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How could I call the onCompleteCallBack method on the same thread the SomeAsyncMethod was called ?

public void SomeAsycMethod ( Action<object> onCompleteCallBack )
{
    // get the current thread 
    /* var ThisThread = Thread.CurrentThread. */

    Task.Factory.StartNew( () =>
    {
        Thread.Sleep( 1000 );// do some work;

        // lastly call the onCompleteCallBack on 'ThisThread'
        onCompleteCallBack( "some result" );

        // I am looking for something like:
        /* ThisThread.Invoke("some result"); */
    });
}
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3  
Its not really designed to work like this. Better you should pass the task back as a return value. The caller then waits on the task completion and checks the result. –  Justin Harvey Nov 28 '12 at 16:22
    
Why exactly do you need this? Is the thread in question a UI thread? Also, can you use C# 5.0? –  svick Nov 28 '12 at 17:15
    
I am just creating a lot of helper methos from a class and some of them I will like to create an async version. I can return a task and that will be ok. I just want to follow the same pattern on all of them. I might be calling some of those methods using UI stuff. –  Tono Nam Nov 28 '12 at 22:02

2 Answers 2

up vote 3 down vote accepted

While you can't guarantee you callback will be called on the same thread, you can guarantee it will be called in the same Synchronization Context (assuming one exists in the original call).

public void SomeAsycMethod ( Action<object> onCompleteCallBack )
{
    // get the current context
    var context = SynchronizationContext.Current;

    Task.Factory.StartNew( () =>
    {
        Thread.Sleep( 1000 );// do some work;

        // lastly call the onCompleteCallBack on 'ThisThread'
        onCompleteCallBack( "some result" );

        // I am looking for something like:
        context.Post(s => onCompleteCallBack ("some result"), null); 
    });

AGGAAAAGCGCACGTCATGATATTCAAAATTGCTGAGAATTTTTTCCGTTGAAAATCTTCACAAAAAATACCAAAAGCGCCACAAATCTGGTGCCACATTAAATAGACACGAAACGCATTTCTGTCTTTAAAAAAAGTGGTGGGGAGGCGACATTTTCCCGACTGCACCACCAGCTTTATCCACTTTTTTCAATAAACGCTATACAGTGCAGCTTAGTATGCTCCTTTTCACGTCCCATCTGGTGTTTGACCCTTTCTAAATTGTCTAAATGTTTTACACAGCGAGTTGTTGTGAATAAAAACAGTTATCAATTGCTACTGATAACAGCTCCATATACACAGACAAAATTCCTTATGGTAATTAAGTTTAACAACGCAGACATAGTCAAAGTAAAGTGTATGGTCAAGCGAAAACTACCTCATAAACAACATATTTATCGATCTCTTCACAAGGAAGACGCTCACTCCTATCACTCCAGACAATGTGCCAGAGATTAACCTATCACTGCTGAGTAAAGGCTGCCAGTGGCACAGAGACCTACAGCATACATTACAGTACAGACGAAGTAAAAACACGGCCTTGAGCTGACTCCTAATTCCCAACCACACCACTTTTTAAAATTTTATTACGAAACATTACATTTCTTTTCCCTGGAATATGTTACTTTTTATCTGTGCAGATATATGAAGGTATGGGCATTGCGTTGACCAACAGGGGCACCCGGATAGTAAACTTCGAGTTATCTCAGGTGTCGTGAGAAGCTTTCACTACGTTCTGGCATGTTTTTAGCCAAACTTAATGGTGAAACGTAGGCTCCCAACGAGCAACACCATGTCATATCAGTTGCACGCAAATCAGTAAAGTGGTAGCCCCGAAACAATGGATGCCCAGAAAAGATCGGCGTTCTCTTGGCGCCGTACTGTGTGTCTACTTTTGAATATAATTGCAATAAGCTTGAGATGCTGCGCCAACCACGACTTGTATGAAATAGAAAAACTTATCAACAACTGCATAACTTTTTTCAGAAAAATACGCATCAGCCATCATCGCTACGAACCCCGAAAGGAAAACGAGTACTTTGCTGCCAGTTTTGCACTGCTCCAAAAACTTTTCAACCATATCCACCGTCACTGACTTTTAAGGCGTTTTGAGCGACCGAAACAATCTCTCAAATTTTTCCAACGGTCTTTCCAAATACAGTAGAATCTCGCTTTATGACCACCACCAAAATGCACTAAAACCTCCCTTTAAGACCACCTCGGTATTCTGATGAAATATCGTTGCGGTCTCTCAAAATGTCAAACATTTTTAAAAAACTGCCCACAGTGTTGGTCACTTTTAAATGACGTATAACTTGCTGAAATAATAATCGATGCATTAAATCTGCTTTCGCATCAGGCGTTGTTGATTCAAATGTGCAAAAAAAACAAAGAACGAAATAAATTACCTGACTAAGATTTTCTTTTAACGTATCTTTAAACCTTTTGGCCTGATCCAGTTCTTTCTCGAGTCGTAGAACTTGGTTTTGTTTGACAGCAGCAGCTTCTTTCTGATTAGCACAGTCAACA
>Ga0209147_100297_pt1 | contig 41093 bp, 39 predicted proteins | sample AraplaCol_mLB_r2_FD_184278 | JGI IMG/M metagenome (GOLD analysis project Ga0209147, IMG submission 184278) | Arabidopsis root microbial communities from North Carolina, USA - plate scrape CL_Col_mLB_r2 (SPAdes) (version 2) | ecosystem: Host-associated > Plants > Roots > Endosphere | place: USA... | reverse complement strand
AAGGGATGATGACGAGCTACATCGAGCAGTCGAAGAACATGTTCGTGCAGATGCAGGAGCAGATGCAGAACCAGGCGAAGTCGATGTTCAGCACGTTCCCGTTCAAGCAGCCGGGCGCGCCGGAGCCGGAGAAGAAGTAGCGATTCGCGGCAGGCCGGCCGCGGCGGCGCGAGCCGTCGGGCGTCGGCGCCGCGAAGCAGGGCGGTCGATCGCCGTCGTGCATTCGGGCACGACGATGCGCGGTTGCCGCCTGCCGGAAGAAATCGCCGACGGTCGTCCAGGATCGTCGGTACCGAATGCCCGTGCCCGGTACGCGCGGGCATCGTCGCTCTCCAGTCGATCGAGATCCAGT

}

For example, in a Windows Forms or WPF program, the above will make sure that the callback is called on the GUI thread (via the message loop or dispatcher, accordingly). Similarly for ASP.NET context.

Having said that, I agree with Justin Harvey in that returning a Task<T> will probably be a better design.

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context.Post is calling the onCompleteCallBack? I guess I will have to take Justin Harvey approach... +1 for the help –  Tono Nam Nov 28 '12 at 16:38
    
I fixed the syntax –  Ohad Schneider Nov 28 '12 at 16:43
    
Perhaps if you clarified why you need this behavior we could help further. Also, you're welcome :) –  Ohad Schneider Nov 28 '12 at 18:01

Actually if you're using Task-based asynchronous programming I suggested you refactor your code to return Task<T> and give an ability to your client itself to decide in what context to call callback method (and facilitate future migration to C# 5.0 ;):

public Task<string> SomeMethodAsync()
{
   return Task.Factory.StartNew(() => "some result");
}

If you definitely know that you're going to call this method from UI thread you can use following:

var task = SomeMethodAsync();
task.ContinueWith(t => textBox.Text = t.Result, TaskScheduler.FromSynchronizationContext);

This approach is better because it provide more clear separation of concern and give an ability to use your asynchronous method in any context without any dependencies to synchronization context. Some client can call this method from UI thread (and in this case TaskScheduler.FromSynchronizationContext would behave as expected - your "continuation" would be called in UI thread), some of them could use your method from non-UI thread as well without such requirements like processing results in the same thread that initiate asynchronous operation.

Task<T> is a perfect class that represents asynchronous operation as a first class object that helps not only obtain only more declarative code but more clear, easy to read and easy to test (you can easily mock this method and return "fake" task object).

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